It would be historically unusual for there to not be a Democratic candidate in the 2nd District race. It’s one of the few Commission districts where Democrats have traditionally been competitive, and its former commissioners include Knoxville Mayor Madeline Rogero.
- In District 4, incumbent Commissioner Hugh Nystrom has decided not to seek a second term. Nystrom, currently the Commission chair, cited family obligations in bowing out. That has created what appears to be the year’s most crowded field, with two Republican candidates and one Democrat vying for the West Knoxville district, which extends from Sequoyah Hills southwest through Rocky Hill to Bluegrass.
On the GOP side, Nystrom’s friend Scott Broyles, president and CEO of the National Safe Skies Alliance, has already begun a social media campaign and set up a campaign website. His petition includes several high-profile names including Nystrom, Commissioner Larsen Jay, school board member Virginia Babb, City Councilwoman-elect Lynne Fugate, and Leadership Knoxville president and CEO Tammy White.
He is facing local businessman Kyle Ward, an Air Force veteran and founder of Ward Waste Solutions. Ward says he is looking for ways to continue to serve.
Whoever wins the Republican primary could face Democrat Todd Frommeyer in the August general election. Frommeyer, who describes himself as a retired Air Force JAG and formerconsumer financial regulator, has not yet returned his petition, but he does have a campaign website.
- District 5, which covers Farragut and Concord in West Knox County, is represented by Commissioner John Schoonmaker, who is finishing his first term. Schoonmaker is Commission’s unofficial parliamentarian and its liaison with the state Legislature. He has sometimes been crosswise with Jacobs.
He faces a challenge in the Republican primary from a neighbor down the road (they both live on Tan Rara Drive). Clayton Wood, a pastor and lawyer who is executive director of the nonprofit Thrive Lonsdale, says he feels “called to serve” on Commission.
- District 6 has no incumbent on the ballot — Commissioner Brad Anders is term limited and can’t run again. The only candidate so far to have taken out a petition to succeed him is Terry Hill, who currently represents the same district on the Knox County school board. The district stretches across the northwestern expanse of the county, from Pleasant Ridge to Karns to Hardin Valley.
Hill comes from a political family; her husband, Steve, and daughter, Cindy Buttry, both served on the school board before her.
- So far, the Republican incumbents in districts 8 and 9 have no declared opposition. In the East Knox County District 8, Commissioner Richie Beeler is running for election to his first full term. He was appointed by Commission last year to fill the remainder of former Commissioner Dave Wright’s term after Wright was elected to the state Legislature.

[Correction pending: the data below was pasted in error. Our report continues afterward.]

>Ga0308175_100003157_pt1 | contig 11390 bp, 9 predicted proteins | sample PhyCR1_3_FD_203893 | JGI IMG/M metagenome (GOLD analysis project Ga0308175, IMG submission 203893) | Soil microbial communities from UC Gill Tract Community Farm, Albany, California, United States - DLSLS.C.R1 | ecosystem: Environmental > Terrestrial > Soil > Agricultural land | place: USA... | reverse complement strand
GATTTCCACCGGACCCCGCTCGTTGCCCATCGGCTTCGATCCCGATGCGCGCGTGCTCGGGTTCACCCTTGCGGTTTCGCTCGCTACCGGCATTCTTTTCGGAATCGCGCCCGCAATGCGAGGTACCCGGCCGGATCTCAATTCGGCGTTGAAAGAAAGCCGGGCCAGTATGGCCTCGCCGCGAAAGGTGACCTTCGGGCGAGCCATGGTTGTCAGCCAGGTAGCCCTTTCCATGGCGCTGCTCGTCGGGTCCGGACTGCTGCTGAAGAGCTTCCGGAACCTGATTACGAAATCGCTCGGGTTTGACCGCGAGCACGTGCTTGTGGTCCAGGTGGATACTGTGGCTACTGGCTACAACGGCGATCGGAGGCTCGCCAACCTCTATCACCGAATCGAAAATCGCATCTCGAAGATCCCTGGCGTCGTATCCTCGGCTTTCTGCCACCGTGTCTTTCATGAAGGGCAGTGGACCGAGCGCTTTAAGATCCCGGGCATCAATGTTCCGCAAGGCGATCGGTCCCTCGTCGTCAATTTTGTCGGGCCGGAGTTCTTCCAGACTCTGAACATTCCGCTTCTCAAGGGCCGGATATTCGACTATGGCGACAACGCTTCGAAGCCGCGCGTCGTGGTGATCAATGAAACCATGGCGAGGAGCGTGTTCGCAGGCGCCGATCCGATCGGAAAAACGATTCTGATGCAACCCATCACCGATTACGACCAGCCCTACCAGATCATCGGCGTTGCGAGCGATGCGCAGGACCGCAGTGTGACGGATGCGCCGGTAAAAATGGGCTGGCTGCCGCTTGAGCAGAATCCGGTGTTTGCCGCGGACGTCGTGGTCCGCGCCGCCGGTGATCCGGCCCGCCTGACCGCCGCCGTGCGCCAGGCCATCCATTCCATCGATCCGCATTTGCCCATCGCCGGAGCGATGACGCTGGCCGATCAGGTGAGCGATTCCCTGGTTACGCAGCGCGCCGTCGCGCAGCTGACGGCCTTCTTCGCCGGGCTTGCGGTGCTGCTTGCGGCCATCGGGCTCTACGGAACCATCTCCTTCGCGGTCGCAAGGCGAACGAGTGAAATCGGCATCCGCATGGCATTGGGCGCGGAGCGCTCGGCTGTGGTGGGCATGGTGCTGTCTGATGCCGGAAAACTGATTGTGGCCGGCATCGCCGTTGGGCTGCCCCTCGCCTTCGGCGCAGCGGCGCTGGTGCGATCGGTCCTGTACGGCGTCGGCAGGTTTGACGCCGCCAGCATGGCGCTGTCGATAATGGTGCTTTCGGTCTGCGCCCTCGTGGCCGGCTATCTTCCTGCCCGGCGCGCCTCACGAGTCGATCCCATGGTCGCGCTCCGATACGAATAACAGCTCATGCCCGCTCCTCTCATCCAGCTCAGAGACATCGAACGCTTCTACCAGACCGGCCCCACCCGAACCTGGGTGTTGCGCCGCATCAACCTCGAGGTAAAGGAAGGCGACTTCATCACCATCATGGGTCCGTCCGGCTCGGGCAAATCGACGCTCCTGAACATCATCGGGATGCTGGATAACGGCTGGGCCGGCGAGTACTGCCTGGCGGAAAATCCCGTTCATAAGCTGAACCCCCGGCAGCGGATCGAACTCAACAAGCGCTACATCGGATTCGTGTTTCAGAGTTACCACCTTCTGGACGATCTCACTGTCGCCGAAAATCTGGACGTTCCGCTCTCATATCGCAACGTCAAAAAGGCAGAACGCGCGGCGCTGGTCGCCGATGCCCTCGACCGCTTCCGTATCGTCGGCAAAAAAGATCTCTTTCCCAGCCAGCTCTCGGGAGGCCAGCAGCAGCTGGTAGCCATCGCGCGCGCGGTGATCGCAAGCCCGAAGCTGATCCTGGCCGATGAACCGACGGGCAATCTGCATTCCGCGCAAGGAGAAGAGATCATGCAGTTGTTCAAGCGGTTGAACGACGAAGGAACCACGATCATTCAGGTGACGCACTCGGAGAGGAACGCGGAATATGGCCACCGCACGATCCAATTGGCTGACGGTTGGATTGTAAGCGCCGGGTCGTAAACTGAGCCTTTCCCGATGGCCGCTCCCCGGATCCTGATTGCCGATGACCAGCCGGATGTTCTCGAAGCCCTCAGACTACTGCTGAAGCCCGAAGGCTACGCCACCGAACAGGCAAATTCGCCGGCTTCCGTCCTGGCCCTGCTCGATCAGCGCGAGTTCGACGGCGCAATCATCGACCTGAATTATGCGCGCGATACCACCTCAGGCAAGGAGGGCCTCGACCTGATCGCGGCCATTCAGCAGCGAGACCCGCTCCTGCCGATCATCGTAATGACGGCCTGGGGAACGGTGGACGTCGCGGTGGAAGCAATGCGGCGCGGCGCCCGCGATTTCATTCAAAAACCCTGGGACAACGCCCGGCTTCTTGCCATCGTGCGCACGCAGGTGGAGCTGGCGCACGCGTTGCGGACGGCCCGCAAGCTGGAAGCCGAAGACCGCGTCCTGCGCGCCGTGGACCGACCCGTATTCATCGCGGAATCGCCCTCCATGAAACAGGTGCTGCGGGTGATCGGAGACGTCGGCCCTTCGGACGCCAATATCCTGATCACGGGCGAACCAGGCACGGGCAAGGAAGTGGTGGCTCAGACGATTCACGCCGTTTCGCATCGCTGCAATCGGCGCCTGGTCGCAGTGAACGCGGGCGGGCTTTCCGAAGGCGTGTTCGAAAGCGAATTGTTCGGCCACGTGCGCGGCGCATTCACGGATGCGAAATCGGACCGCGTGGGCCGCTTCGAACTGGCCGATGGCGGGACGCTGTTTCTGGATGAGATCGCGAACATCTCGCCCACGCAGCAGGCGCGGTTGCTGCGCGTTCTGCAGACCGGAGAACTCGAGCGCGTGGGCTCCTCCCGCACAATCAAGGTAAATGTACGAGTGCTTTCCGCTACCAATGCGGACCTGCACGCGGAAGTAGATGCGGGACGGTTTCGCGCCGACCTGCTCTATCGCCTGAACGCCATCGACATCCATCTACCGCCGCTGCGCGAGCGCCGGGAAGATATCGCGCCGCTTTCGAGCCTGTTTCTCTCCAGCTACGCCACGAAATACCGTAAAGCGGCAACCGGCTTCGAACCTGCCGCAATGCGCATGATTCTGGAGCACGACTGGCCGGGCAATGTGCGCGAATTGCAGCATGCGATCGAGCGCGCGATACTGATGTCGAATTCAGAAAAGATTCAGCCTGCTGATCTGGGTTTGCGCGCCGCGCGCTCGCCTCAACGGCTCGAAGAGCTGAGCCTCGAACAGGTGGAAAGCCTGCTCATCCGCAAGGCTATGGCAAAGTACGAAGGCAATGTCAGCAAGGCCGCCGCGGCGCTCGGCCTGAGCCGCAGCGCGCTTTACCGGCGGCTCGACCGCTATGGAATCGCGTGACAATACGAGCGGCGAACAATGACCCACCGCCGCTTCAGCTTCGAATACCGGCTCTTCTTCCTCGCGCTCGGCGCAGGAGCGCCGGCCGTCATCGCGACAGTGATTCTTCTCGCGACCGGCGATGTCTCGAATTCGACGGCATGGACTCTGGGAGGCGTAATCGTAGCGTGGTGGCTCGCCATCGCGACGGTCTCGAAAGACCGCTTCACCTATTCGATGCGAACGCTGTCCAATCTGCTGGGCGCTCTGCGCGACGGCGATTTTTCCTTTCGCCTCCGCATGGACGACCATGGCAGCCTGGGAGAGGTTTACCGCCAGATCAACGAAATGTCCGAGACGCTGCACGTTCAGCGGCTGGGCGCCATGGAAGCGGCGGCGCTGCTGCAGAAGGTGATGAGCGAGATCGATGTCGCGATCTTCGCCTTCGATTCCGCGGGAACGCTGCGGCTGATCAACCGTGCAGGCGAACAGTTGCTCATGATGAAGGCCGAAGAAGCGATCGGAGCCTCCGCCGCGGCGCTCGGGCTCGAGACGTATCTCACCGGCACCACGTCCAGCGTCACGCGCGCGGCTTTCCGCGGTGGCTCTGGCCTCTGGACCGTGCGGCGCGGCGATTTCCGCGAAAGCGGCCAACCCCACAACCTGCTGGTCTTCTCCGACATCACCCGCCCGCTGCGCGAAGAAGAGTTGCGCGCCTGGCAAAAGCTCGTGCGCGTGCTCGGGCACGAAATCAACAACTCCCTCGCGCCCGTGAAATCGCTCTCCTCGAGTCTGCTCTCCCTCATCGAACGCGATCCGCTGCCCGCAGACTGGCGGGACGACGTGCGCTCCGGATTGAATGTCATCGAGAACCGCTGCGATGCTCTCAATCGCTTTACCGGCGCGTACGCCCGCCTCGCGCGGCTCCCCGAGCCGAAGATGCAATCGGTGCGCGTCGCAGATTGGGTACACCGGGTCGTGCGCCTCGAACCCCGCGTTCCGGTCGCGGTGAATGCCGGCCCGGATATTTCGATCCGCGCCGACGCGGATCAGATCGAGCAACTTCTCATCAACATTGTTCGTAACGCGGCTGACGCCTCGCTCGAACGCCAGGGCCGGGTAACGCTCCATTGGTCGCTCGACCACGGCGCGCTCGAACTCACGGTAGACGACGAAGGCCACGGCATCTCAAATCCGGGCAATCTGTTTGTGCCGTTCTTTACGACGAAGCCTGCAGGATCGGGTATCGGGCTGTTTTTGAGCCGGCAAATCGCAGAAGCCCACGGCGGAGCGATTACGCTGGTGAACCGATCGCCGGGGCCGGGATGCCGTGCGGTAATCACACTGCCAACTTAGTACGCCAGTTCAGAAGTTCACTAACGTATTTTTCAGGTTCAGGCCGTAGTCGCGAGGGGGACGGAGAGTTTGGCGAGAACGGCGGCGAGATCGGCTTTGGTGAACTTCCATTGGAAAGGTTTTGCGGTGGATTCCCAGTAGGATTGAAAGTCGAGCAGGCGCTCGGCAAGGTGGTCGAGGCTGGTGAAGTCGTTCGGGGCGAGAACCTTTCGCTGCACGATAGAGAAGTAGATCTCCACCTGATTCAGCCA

District 9 covers all of the county south of the French Broad and Tennessee rivers. Commissioner Carson Dailey is seeking re-election to a second term.
Four of the board’s nine seats are up this year. Incumbents are running for re-election in all of them, and at the moment three have potential challengers. School board members are not subject to term limits.
School board races are nonpartisan. If a candidate wins more than 50 percent of the vote in the primary, theirs will be the only name on the ballot for the district in the August general election.
- In District 2, which covers North Knoxville through Fountain City, incumbent Jennifer Owen faces a challenge from Midwest Railcar executive John Meade. Owen, a former teacher, was a fierce critic of former Superintendent Jim McIntyre and has opposed what she sees as overreliance on standardized testing. She is also a vocal opponent of school vouchers and charter schools.
Meade has been president of the PTO at Gresham Middle School and co-president of the Central High School Foundation. He has said he wants to be “a voice of reason.”
- District 3 covers northwest Knoxville, including Norwood, West Haven and Cedar Bluff. Incumbent Tony Norman, a retired teacher and former county commissioner, is running for a second term on the board. He has seemingly embraced a role as the board’s cantankerous skeptic, railing against student cell-phone use in schools and the system’s emphasis on diversity training.
He faces a challenge from Daniel Watson, who co-founded the Christian nonprofit the Restoration House with his wife, Mandy. It provides housing and services for low-income single parents and their children.
- In East Knox County’s District 8, incumbent Mike McMillan is seeking a third full term. Before joining the school board, he served on County Commission. McMillan, also a former teacher, is part of an East Knox dynasty — his father, Joe McMillan, served on Commission before him.
Adam Brown, who lives in the Carter community, picked up a petition in October to challenge McMillan but had not returned it yet as of yesterday.
- And in District 5, which includes Farragut and Concord, current school board Chair Susan Horn appears to be running for an uncontested second term.
Also on the ballot this year is the county property assessor, who oversees the office responsible for establishing property values for tax purposes. Incumbent John Whitehead is seeking a second consecutive term and fourth term overall — he was also property assessor from 2000 to 2008.
He faces a challenge in the Republican primary from Tina Marshall of West Knox County.
UPDATED: This story was updated at 3:16 p.m. on 12/4/19 to add a link to Scott Broyles' campaign website.